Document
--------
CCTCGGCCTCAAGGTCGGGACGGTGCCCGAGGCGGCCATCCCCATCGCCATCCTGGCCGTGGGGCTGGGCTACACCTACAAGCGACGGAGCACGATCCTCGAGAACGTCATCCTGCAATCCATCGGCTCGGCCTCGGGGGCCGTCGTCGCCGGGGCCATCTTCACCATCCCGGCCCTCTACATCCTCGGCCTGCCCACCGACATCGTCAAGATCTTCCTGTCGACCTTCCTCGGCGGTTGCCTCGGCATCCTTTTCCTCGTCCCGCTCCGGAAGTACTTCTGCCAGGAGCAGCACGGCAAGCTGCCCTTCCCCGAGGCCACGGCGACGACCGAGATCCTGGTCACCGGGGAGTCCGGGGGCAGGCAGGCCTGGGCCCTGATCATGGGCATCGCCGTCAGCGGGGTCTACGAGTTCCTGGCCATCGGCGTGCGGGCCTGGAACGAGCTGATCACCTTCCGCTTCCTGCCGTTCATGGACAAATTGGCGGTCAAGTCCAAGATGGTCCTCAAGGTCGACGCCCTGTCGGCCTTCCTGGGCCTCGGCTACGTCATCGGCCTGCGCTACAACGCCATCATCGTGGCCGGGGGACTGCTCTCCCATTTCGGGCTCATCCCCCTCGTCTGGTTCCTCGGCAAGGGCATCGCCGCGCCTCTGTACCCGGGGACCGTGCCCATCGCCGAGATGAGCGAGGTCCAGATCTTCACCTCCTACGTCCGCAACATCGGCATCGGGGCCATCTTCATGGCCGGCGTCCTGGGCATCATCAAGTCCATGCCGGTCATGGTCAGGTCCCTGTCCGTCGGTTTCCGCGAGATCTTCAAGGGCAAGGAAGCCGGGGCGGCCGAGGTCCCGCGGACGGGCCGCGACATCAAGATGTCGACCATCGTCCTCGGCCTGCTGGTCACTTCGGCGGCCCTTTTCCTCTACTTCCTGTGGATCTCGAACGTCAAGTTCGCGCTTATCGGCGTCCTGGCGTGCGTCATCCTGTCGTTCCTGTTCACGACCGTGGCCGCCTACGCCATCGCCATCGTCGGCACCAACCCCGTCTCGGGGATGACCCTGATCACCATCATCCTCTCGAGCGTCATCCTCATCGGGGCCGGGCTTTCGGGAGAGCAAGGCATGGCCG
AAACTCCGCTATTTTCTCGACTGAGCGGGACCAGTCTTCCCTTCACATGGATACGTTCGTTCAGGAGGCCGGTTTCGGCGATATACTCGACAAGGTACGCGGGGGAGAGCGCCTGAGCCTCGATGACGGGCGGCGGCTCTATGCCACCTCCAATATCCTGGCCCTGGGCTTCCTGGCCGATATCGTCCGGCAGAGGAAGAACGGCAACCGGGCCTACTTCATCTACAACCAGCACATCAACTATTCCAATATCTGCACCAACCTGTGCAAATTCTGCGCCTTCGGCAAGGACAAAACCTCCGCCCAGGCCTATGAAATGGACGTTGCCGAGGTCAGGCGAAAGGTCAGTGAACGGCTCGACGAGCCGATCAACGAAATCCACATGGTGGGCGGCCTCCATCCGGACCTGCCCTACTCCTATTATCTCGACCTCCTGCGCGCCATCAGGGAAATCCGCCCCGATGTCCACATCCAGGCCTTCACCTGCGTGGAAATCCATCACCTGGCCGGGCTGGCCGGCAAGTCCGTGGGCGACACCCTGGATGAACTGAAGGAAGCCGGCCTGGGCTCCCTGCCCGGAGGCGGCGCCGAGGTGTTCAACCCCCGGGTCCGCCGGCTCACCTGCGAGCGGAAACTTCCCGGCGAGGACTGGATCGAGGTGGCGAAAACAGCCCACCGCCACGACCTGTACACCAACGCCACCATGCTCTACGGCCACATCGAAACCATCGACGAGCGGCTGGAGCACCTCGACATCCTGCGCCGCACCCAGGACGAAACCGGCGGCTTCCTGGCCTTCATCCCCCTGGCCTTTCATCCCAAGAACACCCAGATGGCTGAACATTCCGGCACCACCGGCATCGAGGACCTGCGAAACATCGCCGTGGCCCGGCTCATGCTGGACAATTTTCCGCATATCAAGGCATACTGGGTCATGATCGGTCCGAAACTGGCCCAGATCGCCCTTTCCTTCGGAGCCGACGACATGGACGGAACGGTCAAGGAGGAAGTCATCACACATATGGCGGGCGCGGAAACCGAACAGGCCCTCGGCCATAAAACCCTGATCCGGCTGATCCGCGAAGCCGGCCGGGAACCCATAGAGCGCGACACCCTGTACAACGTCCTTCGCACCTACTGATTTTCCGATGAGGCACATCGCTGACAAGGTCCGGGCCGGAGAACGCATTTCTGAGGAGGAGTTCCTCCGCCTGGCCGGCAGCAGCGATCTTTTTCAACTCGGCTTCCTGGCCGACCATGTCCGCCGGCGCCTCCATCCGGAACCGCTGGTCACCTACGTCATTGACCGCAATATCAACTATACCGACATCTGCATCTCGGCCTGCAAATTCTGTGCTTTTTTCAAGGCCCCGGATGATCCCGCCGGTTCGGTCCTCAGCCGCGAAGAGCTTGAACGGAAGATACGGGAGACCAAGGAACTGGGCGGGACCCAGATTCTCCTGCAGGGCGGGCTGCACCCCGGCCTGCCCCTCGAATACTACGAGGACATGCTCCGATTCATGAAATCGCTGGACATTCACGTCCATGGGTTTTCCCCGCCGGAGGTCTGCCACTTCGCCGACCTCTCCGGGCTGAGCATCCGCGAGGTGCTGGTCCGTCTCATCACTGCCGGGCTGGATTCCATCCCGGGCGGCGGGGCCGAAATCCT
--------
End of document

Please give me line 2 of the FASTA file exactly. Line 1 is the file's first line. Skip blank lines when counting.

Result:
AAACTCCGCTATTTTCTCGACTGAGCGGGACCAGTCTTCCCTTCACATGGATACGTTCGTTCAGGAGGCCGGTTTCGGCGATATACTCGACAAGGTACGCGGGGGAGAGCGCCTGAGCCTCGATGACGGGCGGCGGCTCTATGCCACCTCCAATATCCTGGCCCTGGGCTTCCTGGCCGATATCGTCCGGCAGAGGAAGAACGGCAACCGGGCCTACTTCATCTACAACCAGCACATCAACTATTCCAATATCTGCACCAACCTGTGCAAATTCTGCGCCTTCGGCAAGGACAAAACCTCCGCCCAGGCCTATGAAATGGACGTTGCCGAGGTCAGGCGAAAGGTCAGTGAACGGCTCGACGAGCCGATCAACGAAATCCACATGGTGGGCGGCCTCCATCCGGACCTGCCCTACTCCTATTATCTCGACCTCCTGCGCGCCATCAGGGAAATCCGCCCCGATGTCCACATCCAGGCCTTCACCTGCGTGGAAATCCATCACCTGGCCGGGCTGGCCGGCAAGTCCGTGGGCGACACCCTGGATGAACTGAAGGAAGCCGGCCTGGGCTCCCTGCCCGGAGGCGGCGCCGAGGTGTTCAACCCCCGGGTCCGCCGGCTCACCTGCGAGCGGAAACTTCCCGGCGAGGACTGGATCGAGGTGGCGAAAACAGCCCACCGCCACGACCTGTACACCAACGCCACCATGCTCTACGGCCACATCGAAACCATCGACGAGCGGCTGGAGCACCTCGACATCCTGCGCCGCACCCAGGACGAAACCGGCGGCTTCCTGGCCTTCATCCCCCTGGCCTTTCATCCCAAGAACACCCAGATGGCTGAACATTCCGGCACCACCGGCATCGAGGACCTGCGAAACATCGCCGTGGCCCGGCTCATGCTGGACAATTTTCCGCATATCAAGGCATACTGGGTCATGATCGGTCCGAAACTGGCCCAGATCGCCCTTTCCTTCGGAGCCGACGACATGGACGGAACGGTCAAGGAGGAAGTCATCACACATATGGCGGGCGCGGAAACCGAACAGGCCCTCGGCCATAAAACCCTGATCCGGCTGATCCGCGAAGCCGGCCGGGAACCCATAGAGCGCGACACCCTGTACAACGTCCTTCGCACCTACTGATTTTCCGATGAGGCACATCGCTGACAAGGTCCGGGCCGGAGAACGCATTTCTGAGGAGGAGTTCCTCCGCCTGGCCGGCAGCAGCGATCTTTTTCAACTCGGCTTCCTGGCCGACCATGTCCGCCGGCGCCTCCATCCGGAACCGCTGGTCACCTACGTCATTGACCGCAATATCAACTATACCGACATCTGCATCTCGGCCTGCAAATTCTGTGCTTTTTTCAAGGCCCCGGATGATCCCGCCGGTTCGGTCCTCAGCCGCGAAGAGCTTGAACGGAAGATACGGGAGACCAAGGAACTGGGCGGGACCCAGATTCTCCTGCAGGGCGGGCTGCACCCCGGCCTGCCCCTCGAATACTACGAGGACATGCTCCGATTCATGAAATCGCTGGACATTCACGTCCATGGGTTTTCCCCGCCGGAGGTCTGCCACTTCGCCGACCTCTCCGGGCTGAGCATCCGCGAGGTGCTGGTCCGTCTCATCACTGCCGGGCTGGATTCCATCCCGGGCGGCGGGGCCGAAATCCT